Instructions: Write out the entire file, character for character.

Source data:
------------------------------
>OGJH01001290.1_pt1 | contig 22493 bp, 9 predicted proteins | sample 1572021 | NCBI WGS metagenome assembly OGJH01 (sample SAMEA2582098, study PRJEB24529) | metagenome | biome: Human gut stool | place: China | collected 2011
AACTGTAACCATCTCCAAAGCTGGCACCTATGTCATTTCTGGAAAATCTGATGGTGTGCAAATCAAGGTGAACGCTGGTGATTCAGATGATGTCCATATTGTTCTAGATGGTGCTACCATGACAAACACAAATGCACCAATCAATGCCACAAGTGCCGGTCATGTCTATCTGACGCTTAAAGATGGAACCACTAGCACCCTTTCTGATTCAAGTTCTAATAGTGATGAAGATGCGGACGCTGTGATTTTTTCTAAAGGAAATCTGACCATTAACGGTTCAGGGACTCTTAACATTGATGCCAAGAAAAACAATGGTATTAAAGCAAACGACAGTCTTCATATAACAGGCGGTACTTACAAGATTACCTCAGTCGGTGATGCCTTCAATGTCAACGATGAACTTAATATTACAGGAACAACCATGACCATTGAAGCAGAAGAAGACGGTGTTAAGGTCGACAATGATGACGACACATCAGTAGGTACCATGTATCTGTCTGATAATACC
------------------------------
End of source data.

>OGJH01001290.1_pt1 | contig 22493 bp, 9 predicted proteins | sample 1572021 | NCBI WGS metagenome assembly OGJH01 (sample SAMEA2582098, study PRJEB24529) | metagenome | biome: Human gut stool | place: China | collected 2011
AACTGTAACCATCTCCAAAGCTGGCACCTATGTCATTTCTGGAAAATCTGATGGTGTGCAAATCAAGGTGAACGCTGGTGATTCAGATGATGTCCATATTGTTCTAGATGGTGCTACCATGACAAACACAAATGCACCAATCAATGCCACAAGTGCCGGTCATGTCTATCTGACGCTTAAAGATGGAACCACTAGCACCCTTTCTGATTCAAGTTCTAATAGTGATGAAGATGCGGACGCTGTGATTTTTTCTAAAGGAAATCTGACCATTAACGGTTCAGGGACTCTTAACATTGATGCCAAGAAAAACAATGGTATTAAAGCAAACGACAGTCTTCATATAACAGGCGGTACTTACAAGATTACCTCAGTCGGTGATGCCTTCAATGTCAACGATGAACTTAATATTACAGGAACAACCATGACCATTGAAGCAGAAGAAGACGGTGTTAAGGTCGACAATGATGACGACACATCAGTAGGTACCATGTATCTGTCTGATAATACC